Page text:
Country Profile - Burkina Faso
Country Profile Of Burkina Faso
President: Michel Kafando
Prime Minister: Lt. Col. Isaac Zida
Land area: 274 200 kilometers squared
Land area: CFA Franc
Population: 18 365 123; growth-rate: 3.05%; birth-rate: 42.42/1000; life expectancy: 54.78
Monetary unit: CFA Franc
Languages: French (official), Native Africa (sudanic)
Ethnicity: Mossi, Gurunsi, Senufo, Lobi, Bobo, Mande, Fulani.
Literacy rate: 28.7%
Economic summary: GDP/PPP: $26.51 billion; real growth: 6.5%; Inflation: 2.1%; unemployment: 77%; exports: $ 2.844 billion; imports: $ 2.941 billion.
Agriculture: Cotton, peanuts, shea nuts, sesame, sorghum, corn and rice.
Burkina Faso, formerly known as Upper Volta, is a landlocked country in West Africa. Its neighbors are Côte d'Ivoire, Mali, Niger, Benin, Togo, and Ghana. The country consists of extensive plains, low hills, high savannas, and a desert area in the north.
A former French colony, it gained independence as Upper Volta in 1960. Since independence, the military has on several occasions intervened during times of crisis. In 1983 Capt. Thomas Sankara seized power and adopted radical left-wing policies. He renamed the country Burkina Faso, which translates as "land of honest men".
Burkina Faso was originally inhabited by the Bobo, Lobi, and Gurunsi people, with the Mossi and Gurma peoples immigrating to the region in the 14th century. The lands of the Mossi Empire became a French protectorate in 1897, and by 1903 France had subjugated the other ethnic groups.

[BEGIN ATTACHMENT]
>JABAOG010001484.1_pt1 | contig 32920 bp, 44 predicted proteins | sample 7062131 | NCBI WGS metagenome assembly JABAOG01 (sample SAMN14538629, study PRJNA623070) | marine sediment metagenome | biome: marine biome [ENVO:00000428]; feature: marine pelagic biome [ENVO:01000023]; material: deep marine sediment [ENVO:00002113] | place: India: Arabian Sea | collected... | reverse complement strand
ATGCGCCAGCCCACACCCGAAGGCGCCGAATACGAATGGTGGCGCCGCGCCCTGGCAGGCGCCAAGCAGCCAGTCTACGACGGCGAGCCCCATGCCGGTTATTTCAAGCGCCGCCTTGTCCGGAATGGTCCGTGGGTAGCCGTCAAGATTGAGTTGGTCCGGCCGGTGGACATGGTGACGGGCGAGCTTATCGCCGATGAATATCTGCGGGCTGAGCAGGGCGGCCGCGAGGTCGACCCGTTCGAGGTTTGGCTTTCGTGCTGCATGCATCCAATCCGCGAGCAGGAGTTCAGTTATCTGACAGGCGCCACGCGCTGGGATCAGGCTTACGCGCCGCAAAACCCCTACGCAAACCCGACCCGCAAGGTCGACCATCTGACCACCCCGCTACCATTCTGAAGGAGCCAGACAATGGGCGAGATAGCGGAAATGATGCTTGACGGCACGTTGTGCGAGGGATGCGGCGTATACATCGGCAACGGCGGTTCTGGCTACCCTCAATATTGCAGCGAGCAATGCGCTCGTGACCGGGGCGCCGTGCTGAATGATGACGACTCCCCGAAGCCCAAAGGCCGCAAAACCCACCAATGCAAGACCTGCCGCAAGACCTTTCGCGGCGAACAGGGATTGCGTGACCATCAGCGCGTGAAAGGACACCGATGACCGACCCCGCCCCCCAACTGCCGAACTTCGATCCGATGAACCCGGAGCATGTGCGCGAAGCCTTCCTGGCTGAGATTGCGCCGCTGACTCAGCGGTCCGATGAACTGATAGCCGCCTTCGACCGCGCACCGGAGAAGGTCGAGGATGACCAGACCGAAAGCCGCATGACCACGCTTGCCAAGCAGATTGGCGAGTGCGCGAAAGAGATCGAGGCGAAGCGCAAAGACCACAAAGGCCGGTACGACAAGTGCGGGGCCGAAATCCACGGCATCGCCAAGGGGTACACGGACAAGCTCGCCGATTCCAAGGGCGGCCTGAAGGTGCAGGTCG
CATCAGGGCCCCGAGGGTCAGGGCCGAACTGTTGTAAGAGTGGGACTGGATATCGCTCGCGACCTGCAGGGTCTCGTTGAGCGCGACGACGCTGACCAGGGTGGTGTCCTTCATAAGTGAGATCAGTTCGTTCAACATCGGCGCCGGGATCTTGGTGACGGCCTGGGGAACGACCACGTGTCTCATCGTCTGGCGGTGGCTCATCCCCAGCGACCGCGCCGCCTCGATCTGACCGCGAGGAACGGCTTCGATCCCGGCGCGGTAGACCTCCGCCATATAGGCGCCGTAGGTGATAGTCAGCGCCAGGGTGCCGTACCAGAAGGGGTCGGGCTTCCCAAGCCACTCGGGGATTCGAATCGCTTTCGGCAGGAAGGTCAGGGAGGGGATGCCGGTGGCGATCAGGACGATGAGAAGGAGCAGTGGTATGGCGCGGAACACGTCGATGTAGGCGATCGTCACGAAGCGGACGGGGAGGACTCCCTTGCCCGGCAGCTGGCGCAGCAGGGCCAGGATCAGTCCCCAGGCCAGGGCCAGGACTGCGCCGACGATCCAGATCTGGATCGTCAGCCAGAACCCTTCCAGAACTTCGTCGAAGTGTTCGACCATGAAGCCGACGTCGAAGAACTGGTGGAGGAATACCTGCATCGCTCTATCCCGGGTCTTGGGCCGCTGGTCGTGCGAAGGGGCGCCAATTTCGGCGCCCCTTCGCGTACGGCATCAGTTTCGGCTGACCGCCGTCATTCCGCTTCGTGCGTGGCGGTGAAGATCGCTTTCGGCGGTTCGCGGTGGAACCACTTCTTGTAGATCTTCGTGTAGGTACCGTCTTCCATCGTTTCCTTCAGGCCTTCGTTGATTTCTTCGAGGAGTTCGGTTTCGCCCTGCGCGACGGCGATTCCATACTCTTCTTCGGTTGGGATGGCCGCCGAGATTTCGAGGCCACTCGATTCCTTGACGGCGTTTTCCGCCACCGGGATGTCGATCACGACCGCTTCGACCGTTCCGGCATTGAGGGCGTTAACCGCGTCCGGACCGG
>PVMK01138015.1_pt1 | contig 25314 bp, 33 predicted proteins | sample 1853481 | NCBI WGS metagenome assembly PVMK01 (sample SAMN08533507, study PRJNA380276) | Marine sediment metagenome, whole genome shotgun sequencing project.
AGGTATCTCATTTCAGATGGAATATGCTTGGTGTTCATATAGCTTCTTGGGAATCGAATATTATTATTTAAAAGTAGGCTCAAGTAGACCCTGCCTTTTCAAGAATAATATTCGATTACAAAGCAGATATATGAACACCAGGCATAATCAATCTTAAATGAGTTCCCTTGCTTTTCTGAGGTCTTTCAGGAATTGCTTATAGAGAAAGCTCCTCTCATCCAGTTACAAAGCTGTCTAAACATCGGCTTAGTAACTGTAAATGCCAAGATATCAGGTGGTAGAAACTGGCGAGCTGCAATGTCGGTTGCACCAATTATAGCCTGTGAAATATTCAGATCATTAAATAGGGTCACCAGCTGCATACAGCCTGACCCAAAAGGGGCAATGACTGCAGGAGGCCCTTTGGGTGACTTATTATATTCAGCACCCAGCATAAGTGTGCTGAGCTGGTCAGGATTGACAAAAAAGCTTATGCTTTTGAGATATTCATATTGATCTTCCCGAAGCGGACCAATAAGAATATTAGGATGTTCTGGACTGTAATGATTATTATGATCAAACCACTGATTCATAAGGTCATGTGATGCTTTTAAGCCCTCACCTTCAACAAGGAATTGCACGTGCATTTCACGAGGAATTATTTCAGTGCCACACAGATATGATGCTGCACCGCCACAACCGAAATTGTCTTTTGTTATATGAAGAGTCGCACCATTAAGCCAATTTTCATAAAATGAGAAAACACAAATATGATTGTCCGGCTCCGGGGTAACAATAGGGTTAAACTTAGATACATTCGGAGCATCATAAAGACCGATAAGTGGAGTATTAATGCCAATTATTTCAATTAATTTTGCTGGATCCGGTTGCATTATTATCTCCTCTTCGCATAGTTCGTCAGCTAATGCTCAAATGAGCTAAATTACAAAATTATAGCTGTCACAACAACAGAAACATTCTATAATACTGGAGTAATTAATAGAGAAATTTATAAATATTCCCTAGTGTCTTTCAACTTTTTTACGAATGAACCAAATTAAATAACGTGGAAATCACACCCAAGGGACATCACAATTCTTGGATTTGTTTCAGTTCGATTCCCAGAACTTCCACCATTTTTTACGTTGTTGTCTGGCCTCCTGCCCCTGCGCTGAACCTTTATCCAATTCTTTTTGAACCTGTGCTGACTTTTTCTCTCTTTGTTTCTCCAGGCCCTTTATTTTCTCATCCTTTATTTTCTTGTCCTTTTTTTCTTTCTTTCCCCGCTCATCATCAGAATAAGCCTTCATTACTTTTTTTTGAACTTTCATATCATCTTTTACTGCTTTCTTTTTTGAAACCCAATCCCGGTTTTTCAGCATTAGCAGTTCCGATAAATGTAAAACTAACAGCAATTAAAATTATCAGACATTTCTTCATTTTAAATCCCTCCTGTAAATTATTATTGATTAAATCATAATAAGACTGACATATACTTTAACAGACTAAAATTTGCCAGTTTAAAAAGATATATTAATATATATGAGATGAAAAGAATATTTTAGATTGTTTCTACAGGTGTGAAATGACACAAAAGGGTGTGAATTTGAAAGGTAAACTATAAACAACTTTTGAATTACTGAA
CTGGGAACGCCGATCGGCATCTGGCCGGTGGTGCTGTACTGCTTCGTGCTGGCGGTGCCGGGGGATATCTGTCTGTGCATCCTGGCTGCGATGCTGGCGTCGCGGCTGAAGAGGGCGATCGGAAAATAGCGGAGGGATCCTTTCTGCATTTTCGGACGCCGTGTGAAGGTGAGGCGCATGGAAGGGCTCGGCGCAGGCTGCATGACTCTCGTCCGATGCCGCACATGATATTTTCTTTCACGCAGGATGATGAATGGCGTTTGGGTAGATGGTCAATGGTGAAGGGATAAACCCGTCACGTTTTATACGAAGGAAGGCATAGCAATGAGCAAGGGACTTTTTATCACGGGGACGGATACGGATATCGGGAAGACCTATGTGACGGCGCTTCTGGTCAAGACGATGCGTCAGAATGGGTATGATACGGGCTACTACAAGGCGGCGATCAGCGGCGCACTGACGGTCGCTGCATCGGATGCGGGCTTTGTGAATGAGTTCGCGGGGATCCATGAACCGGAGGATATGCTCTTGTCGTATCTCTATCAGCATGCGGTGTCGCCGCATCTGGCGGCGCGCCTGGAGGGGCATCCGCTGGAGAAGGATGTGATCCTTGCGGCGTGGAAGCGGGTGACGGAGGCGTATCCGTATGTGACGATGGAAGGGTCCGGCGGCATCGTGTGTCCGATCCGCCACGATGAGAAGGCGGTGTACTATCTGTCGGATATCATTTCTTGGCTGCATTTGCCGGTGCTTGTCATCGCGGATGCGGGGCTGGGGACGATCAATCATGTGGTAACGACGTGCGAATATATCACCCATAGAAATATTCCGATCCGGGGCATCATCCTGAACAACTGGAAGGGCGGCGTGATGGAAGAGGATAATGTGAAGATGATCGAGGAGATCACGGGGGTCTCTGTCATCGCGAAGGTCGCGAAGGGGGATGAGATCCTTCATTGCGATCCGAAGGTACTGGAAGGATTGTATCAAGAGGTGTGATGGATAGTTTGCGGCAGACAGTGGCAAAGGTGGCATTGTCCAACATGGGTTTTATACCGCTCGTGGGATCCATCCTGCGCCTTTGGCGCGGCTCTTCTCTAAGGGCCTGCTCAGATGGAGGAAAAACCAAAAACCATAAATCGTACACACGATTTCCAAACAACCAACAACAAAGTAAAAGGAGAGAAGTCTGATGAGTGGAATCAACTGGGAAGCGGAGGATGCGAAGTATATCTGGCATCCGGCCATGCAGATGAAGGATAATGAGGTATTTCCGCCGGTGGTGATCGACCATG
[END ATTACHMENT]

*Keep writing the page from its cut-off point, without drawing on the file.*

President Maurice Yameogo was deposed on Jan. 3, 1966, by a military coup led by Col. Sangoulé Lamizana, who dissolved the national assembly and suspended the constitution. Constitutional rule returned in 1978 with the election of an assembly and a presidential vote in June in which Gen. Lamizana won by a narrow margin over three other candidates.
On Nov. 25, 1980, Col. Sayé Zerbo led a bloodless coup that toppled Lamizana. In turn, Maj. Jean-Baptist Ouedraogo ousted Zerbo on Nov. 7, 1982. But the real revolutionary change occurred the following year when a 33-year-old flight commander, Thomas Sankara, took control. A Marxist-Leninist, he challenged the traditional Mossi chiefs, advocated women's liberation, and allied the country with North Korea, Libya, and Cuba. To sever ties to the colonial past, Sankara changed the name of the country in 1984 to Burkina Faso, which combines two of the nation's languages and means “the land of upright men.”
While Sankara's investments in schools, food production, and clinics brought some improvement in living standards, foreign investment declined, many businesses left the country, and unhappy labor unions began strikes. On Oct. 15, 1987, formerly loyal soldiers assassinated Sankara. His best friend and ally Blaise Compaoré became president. Compaoré immediately set about “rectifying” Sankara's revolution. In 1991, he agreed to economic reforms proposed by the World Bank. A new constitution paved the way for elections in 1991, which Compaoré won easily, although opposition parties boycotted. In 1998, he was reelected by a landslide. A coup against the president was foiled in 2003, and he was reelected a third time in 2005.
Burkina Faso is one of the poorest nations in the world, with few natural resources; the great majority of its workers engage in subsistence farming. Less than 10% of the country's land area is cultivable without irrigation, and droughts have further limited agricultural production; however, several dams intended for irrigation and hydroelectricity, including the Ziga dam on the Nakambe River, which supplies the capital, was constructed in the 1990s.
Tourism has increased rapidly in Burkina Faso and the government has focused attention on expanding transportation infrastructure to facilitate future growth.According to the Government tourism 433,778 tourists visited the country in 2011.